cloudhaus: random thoughts...
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So we've been thinking of building a cabin up in the high hills of New Mexico. Through happenstance, we stumbled upon the Sacramento Mountains in southeastern New Mexico. Originally, we thought we'd build R.M. Schindler's log cabin; however, given the lack of windows and head-knockingly short ceiling heights (and an unwillingness to build something simply inspired by his design), we drifted toward prefab, specifically Rocio Romero's LV Home. We thought prefab anticipating the lack of willingness of a local builder to tackle a modern design in the upper hinterlands. Therefore, we approached Cloudcroft looking for lots/land to accommodate the LV.
Because we were looking for a lot to possibly build a Rocio Romero, our lot looking was biased toward lots where a Romero would work. This is bass ackwards in that one should find a cool lot and then design a house to fit the lot; however, the Romero, with it’s privacy protecting facade and uninhibited backside, is a readymade design for a scenic rural space along a roadway.
While the Romero would be a great place, there are several things that work against it: (1) it’s not designed specifically for the location; (2) the design forces some functions, namely the kitchen and the bathrooms, particularly the windows, to work within the footprint and aesthetic concept of the building (not that we are opposed to that); (3) the realization that, outside all odds, there’s a builder there familiar with contemporary architecture; and (4) wouldn’t it be fun as hell to build something custom? These are enough things to consider building from scratch and keep the Romero as a Plan B.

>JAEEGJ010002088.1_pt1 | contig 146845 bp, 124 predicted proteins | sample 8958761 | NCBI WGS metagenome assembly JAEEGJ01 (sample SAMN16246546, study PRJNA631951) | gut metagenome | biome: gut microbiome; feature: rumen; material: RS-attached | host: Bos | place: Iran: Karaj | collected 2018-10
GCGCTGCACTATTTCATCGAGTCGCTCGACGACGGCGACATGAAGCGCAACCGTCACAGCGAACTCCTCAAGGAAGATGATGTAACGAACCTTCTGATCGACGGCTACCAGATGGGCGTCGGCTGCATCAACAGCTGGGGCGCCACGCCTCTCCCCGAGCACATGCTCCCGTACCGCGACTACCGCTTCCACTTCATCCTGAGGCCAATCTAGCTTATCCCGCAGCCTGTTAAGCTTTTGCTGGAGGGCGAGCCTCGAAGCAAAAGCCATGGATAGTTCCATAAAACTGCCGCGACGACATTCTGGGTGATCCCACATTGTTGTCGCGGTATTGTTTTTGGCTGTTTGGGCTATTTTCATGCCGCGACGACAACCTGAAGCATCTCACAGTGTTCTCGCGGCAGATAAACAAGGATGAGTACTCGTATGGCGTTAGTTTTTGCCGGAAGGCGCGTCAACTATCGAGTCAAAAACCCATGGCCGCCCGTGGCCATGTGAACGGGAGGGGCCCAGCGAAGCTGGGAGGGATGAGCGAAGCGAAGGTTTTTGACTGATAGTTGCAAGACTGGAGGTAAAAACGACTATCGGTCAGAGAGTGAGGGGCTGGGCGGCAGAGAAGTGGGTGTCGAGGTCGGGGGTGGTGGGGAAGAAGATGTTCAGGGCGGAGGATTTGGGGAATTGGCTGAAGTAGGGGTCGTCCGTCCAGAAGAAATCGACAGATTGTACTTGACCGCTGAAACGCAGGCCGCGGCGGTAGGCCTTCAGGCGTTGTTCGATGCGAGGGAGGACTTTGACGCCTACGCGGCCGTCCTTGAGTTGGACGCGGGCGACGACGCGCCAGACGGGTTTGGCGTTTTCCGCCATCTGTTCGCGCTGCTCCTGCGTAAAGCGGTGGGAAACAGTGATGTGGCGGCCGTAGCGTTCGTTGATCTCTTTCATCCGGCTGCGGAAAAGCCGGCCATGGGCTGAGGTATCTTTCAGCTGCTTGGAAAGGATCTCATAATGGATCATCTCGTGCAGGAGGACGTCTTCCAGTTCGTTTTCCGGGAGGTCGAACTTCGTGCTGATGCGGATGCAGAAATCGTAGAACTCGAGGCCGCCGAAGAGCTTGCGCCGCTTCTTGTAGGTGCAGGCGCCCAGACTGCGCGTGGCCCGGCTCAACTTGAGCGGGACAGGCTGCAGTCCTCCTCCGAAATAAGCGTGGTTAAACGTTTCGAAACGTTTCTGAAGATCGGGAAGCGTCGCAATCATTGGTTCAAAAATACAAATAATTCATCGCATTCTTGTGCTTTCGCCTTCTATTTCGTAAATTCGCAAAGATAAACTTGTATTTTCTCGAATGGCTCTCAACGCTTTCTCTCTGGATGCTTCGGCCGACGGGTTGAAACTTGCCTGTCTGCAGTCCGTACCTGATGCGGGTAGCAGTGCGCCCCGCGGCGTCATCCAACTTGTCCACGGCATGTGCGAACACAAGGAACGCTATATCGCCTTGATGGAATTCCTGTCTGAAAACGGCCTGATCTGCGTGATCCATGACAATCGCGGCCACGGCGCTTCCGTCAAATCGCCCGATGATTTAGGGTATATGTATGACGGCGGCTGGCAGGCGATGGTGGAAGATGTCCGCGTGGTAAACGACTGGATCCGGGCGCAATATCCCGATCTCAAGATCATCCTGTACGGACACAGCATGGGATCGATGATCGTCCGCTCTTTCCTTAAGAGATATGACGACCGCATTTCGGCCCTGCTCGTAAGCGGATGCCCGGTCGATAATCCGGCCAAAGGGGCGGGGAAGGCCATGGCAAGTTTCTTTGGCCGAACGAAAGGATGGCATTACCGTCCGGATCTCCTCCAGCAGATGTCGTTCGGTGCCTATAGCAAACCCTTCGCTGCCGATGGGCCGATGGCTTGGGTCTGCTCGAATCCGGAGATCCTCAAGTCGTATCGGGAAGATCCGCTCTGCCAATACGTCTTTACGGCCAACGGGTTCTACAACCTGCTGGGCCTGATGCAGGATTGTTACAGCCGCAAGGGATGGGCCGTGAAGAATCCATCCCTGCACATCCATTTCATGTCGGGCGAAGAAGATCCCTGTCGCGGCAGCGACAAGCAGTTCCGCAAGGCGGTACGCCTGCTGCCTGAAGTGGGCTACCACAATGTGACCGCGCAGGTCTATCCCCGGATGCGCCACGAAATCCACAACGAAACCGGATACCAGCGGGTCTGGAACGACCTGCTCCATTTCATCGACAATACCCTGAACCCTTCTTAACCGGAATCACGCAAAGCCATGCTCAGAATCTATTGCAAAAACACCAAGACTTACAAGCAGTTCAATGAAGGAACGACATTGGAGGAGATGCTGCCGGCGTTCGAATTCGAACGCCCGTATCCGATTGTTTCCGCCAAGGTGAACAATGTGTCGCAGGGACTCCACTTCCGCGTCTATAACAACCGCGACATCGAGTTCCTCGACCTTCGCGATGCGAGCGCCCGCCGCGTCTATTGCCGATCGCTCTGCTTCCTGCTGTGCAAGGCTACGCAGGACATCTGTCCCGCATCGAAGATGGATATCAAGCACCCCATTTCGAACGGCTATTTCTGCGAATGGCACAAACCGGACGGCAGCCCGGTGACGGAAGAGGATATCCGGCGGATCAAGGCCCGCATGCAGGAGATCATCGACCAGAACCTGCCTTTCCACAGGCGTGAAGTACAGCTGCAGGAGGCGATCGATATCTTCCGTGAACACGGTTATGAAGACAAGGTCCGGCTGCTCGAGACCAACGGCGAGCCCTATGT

Indeed, there is a builder in Cloudcroft (married to an architect) that builds contemporary homes as well as retail buildings: Green Mountain Construction. This removes one primary concern: a builder that understands and is willing to build modern. So the next question is, what does this custom cabin look like?
I’ve been thinking a lot about the possible design of this cabin. Helps me sleep at night (’cause I sleep like a baby when I dream of architecture...). Although I had sincere hopes of just letting an architect run loose on the project, I’m finding that I can’t. Maybe this is a good thing, maybe its not. We'll see. But here are my thoughts nonetheless.
I’ve been thinking about three morphologies (if that’s the proper term): (1) a minimal mass, (2) three volumes connected with bridges, and (3) three distinct volumes huddled together. I’ve seen precedents of all three, so perhaps they are doable. In all cases, the street-side of the cabin is private (and holds service space) while the far side is open to embrace the forest. One key thing that I mentioned to an architect friend is that we want someone passing by it to think "What in the hell?!?!"
the minimal mass